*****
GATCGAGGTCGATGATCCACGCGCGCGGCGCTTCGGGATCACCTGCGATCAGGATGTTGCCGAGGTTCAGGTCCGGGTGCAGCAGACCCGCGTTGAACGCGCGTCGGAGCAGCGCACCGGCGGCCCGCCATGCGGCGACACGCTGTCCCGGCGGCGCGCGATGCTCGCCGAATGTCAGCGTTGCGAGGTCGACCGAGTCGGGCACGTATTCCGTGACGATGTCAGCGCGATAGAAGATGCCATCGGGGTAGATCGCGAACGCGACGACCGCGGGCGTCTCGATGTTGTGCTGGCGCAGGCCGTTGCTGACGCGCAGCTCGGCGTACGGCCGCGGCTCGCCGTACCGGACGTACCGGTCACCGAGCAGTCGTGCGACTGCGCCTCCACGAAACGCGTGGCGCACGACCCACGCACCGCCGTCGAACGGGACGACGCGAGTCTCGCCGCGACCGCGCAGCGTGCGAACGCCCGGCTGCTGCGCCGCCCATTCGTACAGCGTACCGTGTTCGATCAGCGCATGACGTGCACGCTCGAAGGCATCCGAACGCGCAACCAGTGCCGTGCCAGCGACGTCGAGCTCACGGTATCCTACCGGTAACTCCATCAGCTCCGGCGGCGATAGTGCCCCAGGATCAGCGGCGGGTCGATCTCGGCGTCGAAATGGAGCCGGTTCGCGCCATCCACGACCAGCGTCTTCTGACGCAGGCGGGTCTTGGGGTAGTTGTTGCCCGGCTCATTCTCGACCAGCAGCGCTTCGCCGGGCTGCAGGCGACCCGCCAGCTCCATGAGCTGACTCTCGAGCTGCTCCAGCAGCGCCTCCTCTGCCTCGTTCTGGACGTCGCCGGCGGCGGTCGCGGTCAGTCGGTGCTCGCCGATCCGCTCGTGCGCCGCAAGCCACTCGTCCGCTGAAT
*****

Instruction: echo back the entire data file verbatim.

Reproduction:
GATCGAGGTCGATGATCCACGCGCGCGGCGCTTCGGGATCACCTGCGATCAGGATGTTGCCGAGGTTCAGGTCCGGGTGCAGCAGACCCGCGTTGAACGCGCGTCGGAGCAGCGCACCGGCGGCCCGCCATGCGGCGACACGCTGTCCCGGCGGCGCGCGATGCTCGCCGAATGTCAGCGTTGCGAGGTCGACCGAGTCGGGCACGTATTCCGTGACGATGTCAGCGCGATAGAAGATGCCATCGGGGTAGATCGCGAACGCGACGACCGCGGGCGTCTCGATGTTGTGCTGGCGCAGGCCGTTGCTGACGCGCAGCTCGGCGTACGGCCGCGGCTCGCCGTACCGGACGTACCGGTCACCGAGCAGTCGTGCGACTGCGCCTCCACGAAACGCGTGGCGCACGACCCACGCACCGCCGTCGAACGGGACGACGCGAGTCTCGCCGCGACCGCGCAGCGTGCGAACGCCCGGCTGCTGCGCCGCCCATTCGTACAGCGTACCGTGTTCGATCAGCGCATGACGTGCACGCTCGAAGGCATCCGAACGCGCAACCAGTGCCGTGCCAGCGACGTCGAGCTCACGGTATCCTACCGGTAACTCCATCAGCTCCGGCGGCGATAGTGCCCCAGGATCAGCGGCGGGTCGATCTCGGCGTCGAAATGGAGCCGGTTCGCGCCATCCACGACCAGCGTCTTCTGACGCAGGCGGGTCTTGGGGTAGTTGTTGCCCGGCTCATTCTCGACCAGCAGCGCTTCGCCGGGCTGCAGGCGACCCGCCAGCTCCATGAGCTGACTCTCGAGCTGCTCCAGCAGCGCCTCCTCTGCCTCGTTCTGGACGTCGCCGGCGGCGGTCGCGGTCAGTCGGTGCTCGCCGATCCGCTCGTGCGCCGCAAGCCACTCGTCCGCTGAAT